Ten years ago, on January 17, Fast Food Nation by Eric Schlosser was published. Key parts of Fast Food Nation had already been serialised in Rolling Stone magazine a few years earlier but Schlosser's book was to have a huge impact on how America's fast food industry was perceived by consumers.

Fast Food Nation is a classic muckraking book. In fact, it might be one of the best muckraking books ever written and proudly sits alongside The Jungle by Upton Sinclair and Silent Spring by Rachel Carson. Why is Fast Food Nation so good? It tackled a key social issue (eating), it revealed many facts unknown outside the fast food industry, it made people angry (consumers felt duped and massive corporate felt exposed) but none of the book's content has ever been challenged in court.

That Schlosser has never been hauled before a judge is amazing as he offers a relentless stream of frightening factual information rather than assumptions, guesses and half truths. It's also impressive because the author exposed the practices of global corporations who possess armies of lawyers, public relations people, political lobbyists and friends in powerful places. They could have tried to crush him but a prolonged legal fight would simply have further publicised the parts of their businesses they would rather keep out of the public eye.

Many people cannot look at a hamburger now without considering where the beef came from, the number of preservatives, its product's smell, the small plastic toy that accompanied it, the spotty mumbling teenager who served it and the adverts that promoted it. It used to be just a hamburger.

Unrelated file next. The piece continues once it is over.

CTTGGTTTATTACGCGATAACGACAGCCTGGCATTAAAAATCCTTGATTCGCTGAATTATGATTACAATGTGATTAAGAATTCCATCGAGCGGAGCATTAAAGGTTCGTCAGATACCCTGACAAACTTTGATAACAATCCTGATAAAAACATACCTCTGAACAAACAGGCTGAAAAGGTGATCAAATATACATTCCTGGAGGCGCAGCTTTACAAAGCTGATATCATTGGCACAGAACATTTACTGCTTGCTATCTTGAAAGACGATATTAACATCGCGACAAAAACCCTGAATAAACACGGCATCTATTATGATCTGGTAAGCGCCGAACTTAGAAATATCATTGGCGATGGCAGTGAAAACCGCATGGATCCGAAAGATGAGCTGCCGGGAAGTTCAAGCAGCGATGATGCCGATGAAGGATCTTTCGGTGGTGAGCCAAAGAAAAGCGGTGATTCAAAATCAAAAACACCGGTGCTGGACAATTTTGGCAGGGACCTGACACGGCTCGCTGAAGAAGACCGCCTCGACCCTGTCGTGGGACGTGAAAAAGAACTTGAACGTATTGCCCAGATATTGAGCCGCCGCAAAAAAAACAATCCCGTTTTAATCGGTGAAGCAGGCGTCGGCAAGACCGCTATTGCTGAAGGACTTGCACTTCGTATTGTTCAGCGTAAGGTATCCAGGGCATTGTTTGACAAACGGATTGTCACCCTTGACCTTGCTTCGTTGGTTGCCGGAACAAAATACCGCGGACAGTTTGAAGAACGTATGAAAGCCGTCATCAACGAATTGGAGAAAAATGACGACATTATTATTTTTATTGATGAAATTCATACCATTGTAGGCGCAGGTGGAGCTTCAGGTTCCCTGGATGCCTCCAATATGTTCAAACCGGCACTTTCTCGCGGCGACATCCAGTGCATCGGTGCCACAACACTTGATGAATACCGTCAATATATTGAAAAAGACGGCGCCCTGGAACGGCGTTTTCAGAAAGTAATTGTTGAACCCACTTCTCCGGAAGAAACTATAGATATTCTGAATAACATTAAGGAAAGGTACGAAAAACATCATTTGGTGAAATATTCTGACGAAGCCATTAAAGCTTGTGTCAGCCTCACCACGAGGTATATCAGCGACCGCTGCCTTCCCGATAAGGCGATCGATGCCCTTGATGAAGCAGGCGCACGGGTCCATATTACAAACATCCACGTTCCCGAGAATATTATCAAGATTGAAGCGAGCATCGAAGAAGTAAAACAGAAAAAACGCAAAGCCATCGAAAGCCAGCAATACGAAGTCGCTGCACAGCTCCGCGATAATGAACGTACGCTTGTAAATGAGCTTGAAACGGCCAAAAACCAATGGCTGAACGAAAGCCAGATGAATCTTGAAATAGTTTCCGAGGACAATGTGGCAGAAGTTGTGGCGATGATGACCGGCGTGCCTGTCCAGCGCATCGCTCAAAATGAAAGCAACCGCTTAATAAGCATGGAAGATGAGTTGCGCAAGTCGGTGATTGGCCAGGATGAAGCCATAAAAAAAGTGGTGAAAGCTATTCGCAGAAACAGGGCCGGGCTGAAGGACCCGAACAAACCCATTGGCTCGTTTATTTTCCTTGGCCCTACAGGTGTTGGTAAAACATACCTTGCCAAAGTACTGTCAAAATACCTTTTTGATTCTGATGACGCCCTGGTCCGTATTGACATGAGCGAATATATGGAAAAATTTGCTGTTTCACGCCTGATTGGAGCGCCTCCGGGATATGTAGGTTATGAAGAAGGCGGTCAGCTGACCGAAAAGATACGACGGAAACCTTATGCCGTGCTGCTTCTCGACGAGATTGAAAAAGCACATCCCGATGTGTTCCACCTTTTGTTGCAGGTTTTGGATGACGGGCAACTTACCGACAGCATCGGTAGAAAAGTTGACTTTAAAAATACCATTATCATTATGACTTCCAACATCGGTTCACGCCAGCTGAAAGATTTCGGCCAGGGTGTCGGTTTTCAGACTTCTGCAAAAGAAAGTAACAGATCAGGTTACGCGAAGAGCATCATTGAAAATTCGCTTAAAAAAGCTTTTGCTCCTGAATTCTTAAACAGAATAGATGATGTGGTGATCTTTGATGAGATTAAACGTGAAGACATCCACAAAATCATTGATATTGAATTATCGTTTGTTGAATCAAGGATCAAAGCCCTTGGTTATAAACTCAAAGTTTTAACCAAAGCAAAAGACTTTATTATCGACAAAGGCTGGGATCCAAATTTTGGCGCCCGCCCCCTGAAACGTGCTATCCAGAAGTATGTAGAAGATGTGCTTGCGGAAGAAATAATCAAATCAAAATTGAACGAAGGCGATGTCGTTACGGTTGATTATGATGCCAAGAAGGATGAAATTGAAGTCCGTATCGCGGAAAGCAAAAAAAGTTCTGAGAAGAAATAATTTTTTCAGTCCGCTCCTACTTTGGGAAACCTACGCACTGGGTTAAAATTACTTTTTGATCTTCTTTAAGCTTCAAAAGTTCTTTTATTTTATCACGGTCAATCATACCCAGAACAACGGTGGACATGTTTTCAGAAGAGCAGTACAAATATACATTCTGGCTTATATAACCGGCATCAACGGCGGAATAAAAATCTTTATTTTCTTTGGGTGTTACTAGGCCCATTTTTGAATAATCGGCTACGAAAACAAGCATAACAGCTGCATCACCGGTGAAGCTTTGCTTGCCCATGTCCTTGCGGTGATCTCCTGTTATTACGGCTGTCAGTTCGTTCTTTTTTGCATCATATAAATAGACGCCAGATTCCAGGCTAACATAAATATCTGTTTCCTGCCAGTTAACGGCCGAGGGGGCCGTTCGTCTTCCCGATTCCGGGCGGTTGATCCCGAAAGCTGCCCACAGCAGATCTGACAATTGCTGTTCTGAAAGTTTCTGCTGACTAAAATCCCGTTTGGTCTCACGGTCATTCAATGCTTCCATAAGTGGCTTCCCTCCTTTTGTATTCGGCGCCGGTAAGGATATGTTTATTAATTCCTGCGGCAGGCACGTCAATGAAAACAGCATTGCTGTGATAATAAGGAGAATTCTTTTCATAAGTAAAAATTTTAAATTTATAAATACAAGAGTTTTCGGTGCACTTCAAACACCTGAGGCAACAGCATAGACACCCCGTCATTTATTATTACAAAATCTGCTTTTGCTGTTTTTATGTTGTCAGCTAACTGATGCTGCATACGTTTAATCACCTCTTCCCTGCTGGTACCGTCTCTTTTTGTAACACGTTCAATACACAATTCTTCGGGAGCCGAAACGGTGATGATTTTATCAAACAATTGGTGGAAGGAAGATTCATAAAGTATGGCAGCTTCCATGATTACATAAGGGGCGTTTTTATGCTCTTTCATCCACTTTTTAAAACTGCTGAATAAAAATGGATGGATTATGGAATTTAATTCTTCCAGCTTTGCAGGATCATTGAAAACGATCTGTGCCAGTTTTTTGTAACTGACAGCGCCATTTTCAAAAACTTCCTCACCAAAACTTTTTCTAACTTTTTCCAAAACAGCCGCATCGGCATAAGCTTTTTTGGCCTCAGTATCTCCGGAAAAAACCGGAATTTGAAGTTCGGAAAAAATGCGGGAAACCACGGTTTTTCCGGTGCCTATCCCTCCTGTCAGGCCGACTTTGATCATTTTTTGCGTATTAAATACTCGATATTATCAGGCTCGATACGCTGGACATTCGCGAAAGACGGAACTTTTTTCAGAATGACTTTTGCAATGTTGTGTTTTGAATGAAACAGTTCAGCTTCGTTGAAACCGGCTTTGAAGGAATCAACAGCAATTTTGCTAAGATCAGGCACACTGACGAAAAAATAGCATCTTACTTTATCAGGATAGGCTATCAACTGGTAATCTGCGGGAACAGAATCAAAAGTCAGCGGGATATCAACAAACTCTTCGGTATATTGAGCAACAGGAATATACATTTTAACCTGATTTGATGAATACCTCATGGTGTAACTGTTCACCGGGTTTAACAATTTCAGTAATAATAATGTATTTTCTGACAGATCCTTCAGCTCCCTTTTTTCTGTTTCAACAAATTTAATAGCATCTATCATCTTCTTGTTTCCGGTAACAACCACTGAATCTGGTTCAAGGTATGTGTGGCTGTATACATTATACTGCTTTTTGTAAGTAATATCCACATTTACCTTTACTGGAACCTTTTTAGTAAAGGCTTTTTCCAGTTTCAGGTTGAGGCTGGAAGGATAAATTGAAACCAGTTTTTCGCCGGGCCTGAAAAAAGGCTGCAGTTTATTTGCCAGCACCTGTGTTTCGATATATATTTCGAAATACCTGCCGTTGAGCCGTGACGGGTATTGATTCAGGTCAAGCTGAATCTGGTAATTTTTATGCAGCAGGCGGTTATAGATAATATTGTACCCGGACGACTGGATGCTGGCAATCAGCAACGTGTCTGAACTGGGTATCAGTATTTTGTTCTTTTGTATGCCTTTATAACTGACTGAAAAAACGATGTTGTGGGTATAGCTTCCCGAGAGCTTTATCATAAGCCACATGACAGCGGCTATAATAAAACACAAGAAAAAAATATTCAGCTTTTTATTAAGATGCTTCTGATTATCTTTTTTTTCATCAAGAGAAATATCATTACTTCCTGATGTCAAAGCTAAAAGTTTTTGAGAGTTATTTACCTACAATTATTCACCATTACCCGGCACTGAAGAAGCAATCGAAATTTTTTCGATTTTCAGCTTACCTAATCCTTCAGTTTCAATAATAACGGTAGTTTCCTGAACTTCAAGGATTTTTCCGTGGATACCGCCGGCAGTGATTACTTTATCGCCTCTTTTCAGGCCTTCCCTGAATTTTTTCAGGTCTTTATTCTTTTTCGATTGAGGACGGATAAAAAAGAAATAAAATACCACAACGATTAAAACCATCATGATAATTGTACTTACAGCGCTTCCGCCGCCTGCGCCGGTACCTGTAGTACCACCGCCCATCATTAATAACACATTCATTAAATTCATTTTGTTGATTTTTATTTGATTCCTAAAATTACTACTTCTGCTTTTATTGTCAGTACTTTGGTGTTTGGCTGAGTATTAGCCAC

Muckraking books are fairly common but really good ones are few and far between. The Jungle, which exposed the horrors of the American meatpacking industry, is probably the best of the lot and that gem is still worth reading even though it is more than 100 years old. Silent Spring, published in 1962, sparked the environmental movement by revealing the dangers of pesticides and pollution. DDT was banned thanks to this book. Muckrakers have helped to bring down politicians (All the President's Men) and huge corporations (The History of the Standard Oil Company), but they can also pay heavily for their work – Russian journalist Anna Politkovskaya was gunned down in 2006 for exposing Vladimir Putin's strong-arm tactics.

Although muckraking is a worldwide phenomenon, America's investigative journalists have particularly embraced the genre with the golden age of muckraking being around the start of the 20th century when Sinclair, Lincoln Steffens and Ida Tarbell were making headlines.

Some books can be tossed back onto the bookshelf as just another novel or just another biography, but the best muckraking books continue to make an impact long after the reader finishes the final page. Happy 10th birthday to Fast Food Nation and long live the muckrakers.

The Best Muckraking Books

The Jungle by Upton Sinclair
The Jungle
Upton Sinclair


Published in 1906, exposed appalling work practices in the meatpacking business.
Silent Spring by Rachel Carson
Silent Spring
Rachel Carson


Published in 1964, exposed the dangers of pesticide to the environment.
The Shame of the Cities by Lincoln Steffens
The Shame of the Cities
Lincoln Steffens